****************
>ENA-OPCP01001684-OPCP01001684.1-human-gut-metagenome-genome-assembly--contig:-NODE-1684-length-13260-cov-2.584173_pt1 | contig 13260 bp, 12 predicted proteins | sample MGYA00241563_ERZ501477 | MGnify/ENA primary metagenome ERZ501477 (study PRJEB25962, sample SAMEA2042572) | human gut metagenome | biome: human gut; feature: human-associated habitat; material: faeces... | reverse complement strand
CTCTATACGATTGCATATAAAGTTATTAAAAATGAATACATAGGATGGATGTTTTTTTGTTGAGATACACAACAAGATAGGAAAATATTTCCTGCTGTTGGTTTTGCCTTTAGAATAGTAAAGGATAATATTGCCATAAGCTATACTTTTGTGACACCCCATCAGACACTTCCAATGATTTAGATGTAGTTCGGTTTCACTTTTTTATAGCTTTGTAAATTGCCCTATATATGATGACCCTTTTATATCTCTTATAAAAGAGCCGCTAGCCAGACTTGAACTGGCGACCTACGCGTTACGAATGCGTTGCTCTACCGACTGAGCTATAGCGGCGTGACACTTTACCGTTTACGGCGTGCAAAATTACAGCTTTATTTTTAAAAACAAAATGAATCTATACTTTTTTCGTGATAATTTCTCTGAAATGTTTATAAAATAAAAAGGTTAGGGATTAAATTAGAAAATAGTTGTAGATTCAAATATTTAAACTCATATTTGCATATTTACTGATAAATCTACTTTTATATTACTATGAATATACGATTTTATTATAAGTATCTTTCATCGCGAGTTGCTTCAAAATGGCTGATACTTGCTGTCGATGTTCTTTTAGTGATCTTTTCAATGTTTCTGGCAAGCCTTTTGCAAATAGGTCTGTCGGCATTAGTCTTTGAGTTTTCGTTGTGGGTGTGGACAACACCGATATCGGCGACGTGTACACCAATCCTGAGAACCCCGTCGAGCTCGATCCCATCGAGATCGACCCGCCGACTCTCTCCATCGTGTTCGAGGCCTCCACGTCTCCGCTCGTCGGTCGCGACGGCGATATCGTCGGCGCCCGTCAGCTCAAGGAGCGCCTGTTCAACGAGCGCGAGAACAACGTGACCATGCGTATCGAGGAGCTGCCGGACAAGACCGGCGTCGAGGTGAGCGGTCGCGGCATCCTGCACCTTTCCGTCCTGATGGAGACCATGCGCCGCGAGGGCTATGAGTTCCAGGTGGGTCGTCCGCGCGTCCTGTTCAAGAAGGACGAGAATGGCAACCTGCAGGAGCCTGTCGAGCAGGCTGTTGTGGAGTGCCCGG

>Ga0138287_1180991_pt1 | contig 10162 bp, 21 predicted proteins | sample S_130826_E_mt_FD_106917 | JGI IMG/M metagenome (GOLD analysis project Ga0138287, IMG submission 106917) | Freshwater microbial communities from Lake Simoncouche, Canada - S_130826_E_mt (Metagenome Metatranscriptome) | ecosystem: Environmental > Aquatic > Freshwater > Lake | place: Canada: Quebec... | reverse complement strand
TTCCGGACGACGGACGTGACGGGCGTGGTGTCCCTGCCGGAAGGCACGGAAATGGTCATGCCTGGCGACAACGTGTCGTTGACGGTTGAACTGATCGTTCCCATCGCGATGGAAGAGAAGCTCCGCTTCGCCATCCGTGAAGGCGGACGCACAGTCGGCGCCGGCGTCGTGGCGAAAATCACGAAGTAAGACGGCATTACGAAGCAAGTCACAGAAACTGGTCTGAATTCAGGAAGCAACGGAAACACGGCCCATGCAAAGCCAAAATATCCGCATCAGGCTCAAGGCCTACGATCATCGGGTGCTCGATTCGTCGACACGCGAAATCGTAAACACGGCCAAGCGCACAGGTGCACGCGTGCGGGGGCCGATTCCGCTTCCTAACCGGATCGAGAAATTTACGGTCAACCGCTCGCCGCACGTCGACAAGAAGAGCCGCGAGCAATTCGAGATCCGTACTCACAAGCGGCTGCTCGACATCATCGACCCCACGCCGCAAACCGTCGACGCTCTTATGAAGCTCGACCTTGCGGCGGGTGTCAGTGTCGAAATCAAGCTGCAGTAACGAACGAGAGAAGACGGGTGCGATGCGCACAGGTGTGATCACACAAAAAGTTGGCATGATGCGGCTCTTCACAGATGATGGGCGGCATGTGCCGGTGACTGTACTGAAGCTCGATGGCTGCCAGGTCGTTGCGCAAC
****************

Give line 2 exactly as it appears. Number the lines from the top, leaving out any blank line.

CTCTATACGATTGCATATAAAGTTATTAAAAATGAATACATAGGATGGATGTTTTTTTGTTGAGATACACAACAAGATAGGAAAATATTTCCTGCTGTTGGTTTTGCCTTTAGAATAGTAAAGGATAATATTGCCATAAGCTATACTTTTGTGACACCCCATCAGACACTTCCAATGATTTAGATGTAGTTCGGTTTCACTTTTTTATAGCTTTGTAAATTGCCCTATATATGATGACCCTTTTATATCTCTTATAAAAGAGCCGCTAGCCAGACTTGAACTGGCGACCTACGCGTTACGAATGCGTTGCTCTACCGACTGAGCTATAGCGGCGTGACACTTTACCGTTTACGGCGTGCAAAATTACAGCTTTATTTTTAAAAACAAAATGAATCTATACTTTTTTCGTGATAATTTCTCTGAAATGTTTATAAAATAAAAAGGTTAGGGATTAAATTAGAAAATAGTTGTAGATTCAAATATTTAAACTCATATTTGCATATTTACTGATAAATCTACTTTTATATTACTATGAATATACGATTTTATTATAAGTATCTTTCATCGCGAGTTGCTTCAAAATGGCTGATACTTGCTGTCGATGTTCTTTTAGTGATCTTTTCAATGTTTCTGGCAAGCCTTTTGCAAATAGGTCTGTCGGCATTAGTCTTTGAGTTTTCGTTGTGGGTGTGGACAACACCGATATCGGCGACGTGTACACCAATCCTGAGAACCCCGTCGAGCTCGATCCCATCGAGATCGACCCGCCGACTCTCTCCATCGTGTTCGAGGCCTCCACGTCTCCGCTCGTCGGTCGCGACGGCGATATCGTCGGCGCCCGTCAGCTCAAGGAGCGCCTGTTCAACGAGCGCGAGAACAACGTGACCATGCGTATCGAGGAGCTGCCGGACAAGACCGGCGTCGAGGTGAGCGGTCGCGGCATCCTGCACCTTTCCGTCCTGATGGAGACCATGCGCCGCGAGGGCTATGAGTTCCAGGTGGGTCGTCCGCGCGTCCTGTTCAAGAAGGACGAGAATGGCAACCTGCAGGAGCCTGTCGAGCAGGCTGTTGTGGAGTGCCCGG